FBI: Violent crimes in Hawaii fall in recent years despite rise in rapes

FBI: Violent crimes in Hawaii fall in recent years despite rise in rapes

HONOLULU, Hawaii (HawaiiNewsNow) - A new report from the Federal Bureau of Investigation shows a drop in violence in Hawaii recently.

"Nationally, we saw violent crime go down pretty much across the board. When we talk about violent crime, we're talking about murder, rape, robberies and aggravated assault," said Special Agent Jason K. White. “Three of the four went down.”

The numbers show sexual crimes in the state have seen a steep increase in recent years, which matches the national trend.

There were 625 reported rapes in Hawaii last year, a rate of 44 per 100,000 people.

In 1998, there were 352 rapes reported in Hawaii, a rate of 29.5 per 100,000 people.

Criminologist Meda Chesney-Lind believes that’s because more victims are reporting rape.

“Only about one third of women who are sexually assaulted actually report their offenses to the police," said Chesney-Lind. "Only half of those numbers are prosecuted. So, for many women it's a very traumatic event. And then to have to get into the criminal justice system and have to tell the story again, again and again, re-traumatizes victims so it's tough."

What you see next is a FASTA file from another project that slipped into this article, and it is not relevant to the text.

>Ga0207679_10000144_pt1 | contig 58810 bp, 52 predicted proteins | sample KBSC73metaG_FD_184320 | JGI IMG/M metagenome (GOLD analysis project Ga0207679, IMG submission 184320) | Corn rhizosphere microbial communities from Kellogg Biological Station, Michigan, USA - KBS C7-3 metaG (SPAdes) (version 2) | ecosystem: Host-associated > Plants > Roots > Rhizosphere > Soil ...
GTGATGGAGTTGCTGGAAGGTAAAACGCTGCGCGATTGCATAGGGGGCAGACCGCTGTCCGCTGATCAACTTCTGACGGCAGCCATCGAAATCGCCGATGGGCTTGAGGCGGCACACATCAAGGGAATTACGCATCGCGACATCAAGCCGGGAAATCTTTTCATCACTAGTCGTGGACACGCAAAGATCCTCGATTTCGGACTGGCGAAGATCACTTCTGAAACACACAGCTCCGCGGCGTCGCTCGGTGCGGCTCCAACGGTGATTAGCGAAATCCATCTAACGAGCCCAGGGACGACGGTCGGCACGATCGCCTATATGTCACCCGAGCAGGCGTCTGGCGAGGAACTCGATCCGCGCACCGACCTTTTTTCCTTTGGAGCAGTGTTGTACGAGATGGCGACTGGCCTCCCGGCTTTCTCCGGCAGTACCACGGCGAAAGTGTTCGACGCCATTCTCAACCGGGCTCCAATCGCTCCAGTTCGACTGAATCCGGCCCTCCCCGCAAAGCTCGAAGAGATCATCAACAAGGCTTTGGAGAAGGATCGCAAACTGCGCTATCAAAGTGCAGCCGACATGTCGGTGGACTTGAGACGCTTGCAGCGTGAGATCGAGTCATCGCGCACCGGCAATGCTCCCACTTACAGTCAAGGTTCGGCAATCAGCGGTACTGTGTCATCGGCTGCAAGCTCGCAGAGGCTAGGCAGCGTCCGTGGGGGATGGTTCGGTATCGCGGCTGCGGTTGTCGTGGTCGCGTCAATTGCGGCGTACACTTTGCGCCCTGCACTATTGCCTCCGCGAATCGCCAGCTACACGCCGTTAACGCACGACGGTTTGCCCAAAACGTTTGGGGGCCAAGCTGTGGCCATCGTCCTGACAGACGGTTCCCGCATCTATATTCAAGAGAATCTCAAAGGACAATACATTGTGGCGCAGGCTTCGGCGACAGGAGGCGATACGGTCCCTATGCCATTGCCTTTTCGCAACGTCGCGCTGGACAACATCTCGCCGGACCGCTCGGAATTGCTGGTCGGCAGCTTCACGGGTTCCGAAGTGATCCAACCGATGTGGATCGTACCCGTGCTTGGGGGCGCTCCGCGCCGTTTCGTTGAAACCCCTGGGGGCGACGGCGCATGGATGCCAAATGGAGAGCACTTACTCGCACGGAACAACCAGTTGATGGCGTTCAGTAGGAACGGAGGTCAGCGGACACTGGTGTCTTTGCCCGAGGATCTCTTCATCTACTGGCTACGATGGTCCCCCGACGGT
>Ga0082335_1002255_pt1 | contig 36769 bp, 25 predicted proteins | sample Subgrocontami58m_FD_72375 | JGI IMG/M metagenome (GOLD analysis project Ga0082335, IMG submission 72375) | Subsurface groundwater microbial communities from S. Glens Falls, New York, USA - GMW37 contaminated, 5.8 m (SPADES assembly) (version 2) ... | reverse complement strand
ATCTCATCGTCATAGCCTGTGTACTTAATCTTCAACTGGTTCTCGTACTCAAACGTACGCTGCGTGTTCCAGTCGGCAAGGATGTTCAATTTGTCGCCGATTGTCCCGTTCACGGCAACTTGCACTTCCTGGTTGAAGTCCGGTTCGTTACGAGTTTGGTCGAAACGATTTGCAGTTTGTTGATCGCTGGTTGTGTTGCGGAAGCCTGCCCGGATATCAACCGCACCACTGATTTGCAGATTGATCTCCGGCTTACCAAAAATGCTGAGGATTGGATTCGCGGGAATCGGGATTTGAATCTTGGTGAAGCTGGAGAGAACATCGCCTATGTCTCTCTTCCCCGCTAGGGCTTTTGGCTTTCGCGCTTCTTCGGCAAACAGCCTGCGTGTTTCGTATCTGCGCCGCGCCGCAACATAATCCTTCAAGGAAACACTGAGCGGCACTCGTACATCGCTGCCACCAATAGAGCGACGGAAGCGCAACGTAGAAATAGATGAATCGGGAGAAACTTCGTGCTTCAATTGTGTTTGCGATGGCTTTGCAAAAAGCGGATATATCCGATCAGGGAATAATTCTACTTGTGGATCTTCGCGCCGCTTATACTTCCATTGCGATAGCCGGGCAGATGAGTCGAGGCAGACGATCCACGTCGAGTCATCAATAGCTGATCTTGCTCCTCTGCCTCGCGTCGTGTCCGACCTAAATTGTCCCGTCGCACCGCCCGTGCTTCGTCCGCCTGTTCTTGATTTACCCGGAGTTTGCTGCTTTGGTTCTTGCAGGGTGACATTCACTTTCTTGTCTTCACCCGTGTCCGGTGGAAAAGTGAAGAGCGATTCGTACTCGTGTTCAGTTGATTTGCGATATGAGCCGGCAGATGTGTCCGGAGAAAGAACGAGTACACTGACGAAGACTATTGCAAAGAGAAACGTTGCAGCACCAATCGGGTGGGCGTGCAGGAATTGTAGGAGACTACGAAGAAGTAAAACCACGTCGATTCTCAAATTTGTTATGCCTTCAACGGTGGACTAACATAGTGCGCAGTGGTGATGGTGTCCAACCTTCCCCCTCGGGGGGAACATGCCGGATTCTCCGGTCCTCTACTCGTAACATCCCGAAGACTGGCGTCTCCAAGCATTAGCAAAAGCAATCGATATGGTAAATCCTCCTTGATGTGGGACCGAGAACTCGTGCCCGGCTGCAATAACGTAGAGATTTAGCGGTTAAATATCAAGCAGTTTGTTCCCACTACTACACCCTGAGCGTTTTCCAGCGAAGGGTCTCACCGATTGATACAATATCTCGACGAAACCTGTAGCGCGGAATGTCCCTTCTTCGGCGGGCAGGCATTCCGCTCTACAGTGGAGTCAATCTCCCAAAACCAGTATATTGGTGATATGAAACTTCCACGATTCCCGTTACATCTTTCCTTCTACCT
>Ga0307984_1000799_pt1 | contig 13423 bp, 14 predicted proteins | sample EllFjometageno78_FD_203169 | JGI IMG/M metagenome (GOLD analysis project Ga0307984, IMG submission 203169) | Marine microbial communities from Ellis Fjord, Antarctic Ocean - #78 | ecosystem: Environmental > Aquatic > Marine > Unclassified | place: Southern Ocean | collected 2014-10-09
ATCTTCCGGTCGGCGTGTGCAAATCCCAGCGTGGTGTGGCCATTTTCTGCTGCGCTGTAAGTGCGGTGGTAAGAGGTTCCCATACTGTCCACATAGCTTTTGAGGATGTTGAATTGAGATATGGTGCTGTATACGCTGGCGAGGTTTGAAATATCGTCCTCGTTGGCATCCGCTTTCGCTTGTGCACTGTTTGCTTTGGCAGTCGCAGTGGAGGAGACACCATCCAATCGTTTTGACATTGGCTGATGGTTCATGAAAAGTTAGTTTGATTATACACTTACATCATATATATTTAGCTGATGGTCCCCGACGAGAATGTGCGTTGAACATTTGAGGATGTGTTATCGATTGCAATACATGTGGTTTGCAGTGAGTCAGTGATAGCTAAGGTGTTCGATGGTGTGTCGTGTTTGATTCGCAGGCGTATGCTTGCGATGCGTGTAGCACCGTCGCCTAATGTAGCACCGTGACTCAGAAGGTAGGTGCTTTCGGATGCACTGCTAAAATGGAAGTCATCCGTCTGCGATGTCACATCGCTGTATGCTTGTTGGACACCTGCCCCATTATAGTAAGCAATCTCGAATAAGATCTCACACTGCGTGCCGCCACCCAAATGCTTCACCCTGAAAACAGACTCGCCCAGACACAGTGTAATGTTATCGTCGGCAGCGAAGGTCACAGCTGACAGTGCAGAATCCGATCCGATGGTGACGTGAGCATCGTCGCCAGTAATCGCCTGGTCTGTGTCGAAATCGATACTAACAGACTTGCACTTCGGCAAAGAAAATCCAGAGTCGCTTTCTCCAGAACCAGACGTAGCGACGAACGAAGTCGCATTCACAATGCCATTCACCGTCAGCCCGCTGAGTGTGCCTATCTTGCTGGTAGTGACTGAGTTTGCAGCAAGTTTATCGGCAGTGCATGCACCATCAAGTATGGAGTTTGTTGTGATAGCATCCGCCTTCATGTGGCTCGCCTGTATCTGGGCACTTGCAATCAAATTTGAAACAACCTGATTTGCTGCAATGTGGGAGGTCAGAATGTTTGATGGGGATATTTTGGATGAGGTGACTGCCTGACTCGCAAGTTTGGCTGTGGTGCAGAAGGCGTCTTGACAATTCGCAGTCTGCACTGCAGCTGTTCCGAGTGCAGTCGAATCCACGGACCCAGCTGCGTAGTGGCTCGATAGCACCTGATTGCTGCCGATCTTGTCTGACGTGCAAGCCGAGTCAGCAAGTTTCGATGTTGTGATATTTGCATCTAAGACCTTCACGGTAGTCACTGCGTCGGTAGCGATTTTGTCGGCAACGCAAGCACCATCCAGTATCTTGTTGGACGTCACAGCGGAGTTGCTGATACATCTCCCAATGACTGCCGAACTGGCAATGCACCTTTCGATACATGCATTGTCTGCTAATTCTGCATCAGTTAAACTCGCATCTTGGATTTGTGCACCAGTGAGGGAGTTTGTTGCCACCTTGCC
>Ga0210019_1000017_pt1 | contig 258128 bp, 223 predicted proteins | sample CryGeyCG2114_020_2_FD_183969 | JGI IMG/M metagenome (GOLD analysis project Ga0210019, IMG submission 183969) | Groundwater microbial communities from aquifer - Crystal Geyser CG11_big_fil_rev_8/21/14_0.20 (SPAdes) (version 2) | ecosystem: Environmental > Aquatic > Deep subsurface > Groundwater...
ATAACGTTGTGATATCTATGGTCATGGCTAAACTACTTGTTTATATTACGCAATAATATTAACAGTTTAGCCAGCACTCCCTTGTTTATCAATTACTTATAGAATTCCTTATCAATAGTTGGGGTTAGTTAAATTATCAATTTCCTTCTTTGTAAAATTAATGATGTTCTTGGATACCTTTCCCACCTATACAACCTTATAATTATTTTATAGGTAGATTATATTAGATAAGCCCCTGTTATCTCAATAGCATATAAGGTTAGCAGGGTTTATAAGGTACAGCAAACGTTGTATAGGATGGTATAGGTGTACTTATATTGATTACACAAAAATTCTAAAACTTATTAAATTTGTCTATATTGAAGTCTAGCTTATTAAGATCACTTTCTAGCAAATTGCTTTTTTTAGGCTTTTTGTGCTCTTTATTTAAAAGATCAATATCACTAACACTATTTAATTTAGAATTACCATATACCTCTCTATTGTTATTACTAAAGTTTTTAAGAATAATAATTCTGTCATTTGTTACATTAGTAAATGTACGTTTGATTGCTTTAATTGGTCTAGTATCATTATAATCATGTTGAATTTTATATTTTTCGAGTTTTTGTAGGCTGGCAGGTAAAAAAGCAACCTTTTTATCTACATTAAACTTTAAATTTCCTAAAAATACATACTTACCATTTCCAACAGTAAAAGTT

The statistics are from the FBI's Uniformed Crime Report, compiled to help law enforcement agencies determine how to focus their resources.

Believe it or not, the overall rate of violent crime rate in Hawaii is about what it was in 1998.

The report shows there were 36 murders in Hawaii last year, a rate of 2.5 for 100,000 people.

While in 2017, there were 39 murders, a rate of 2.7 per 100,000 people, in 1998, there were 24 murders, a rate of 2.0 for 100,000 people.

White says keep in mind the numbers the FBI receives is dependent on what the agencies provide.

“It's all voluntary that they report this data to us," White said.

White said of the about 18,000 law enforcement agencies nationwide that are eligible to report, about 14,000 agencies reported last year.

“These are city, county, state and tribal agencies,” he said.

Chesney-Lind says Hawaii's violent crime rate is about a third less than the mainland.

Lauren Binz is originally from Pennsylvania and says she is not surprised.

“Coming from the East Coast, I feel like I’m a little biased about it. I feel like Hawaii in general is a very safe place compared to a lot of the big cities on the East Coast.”

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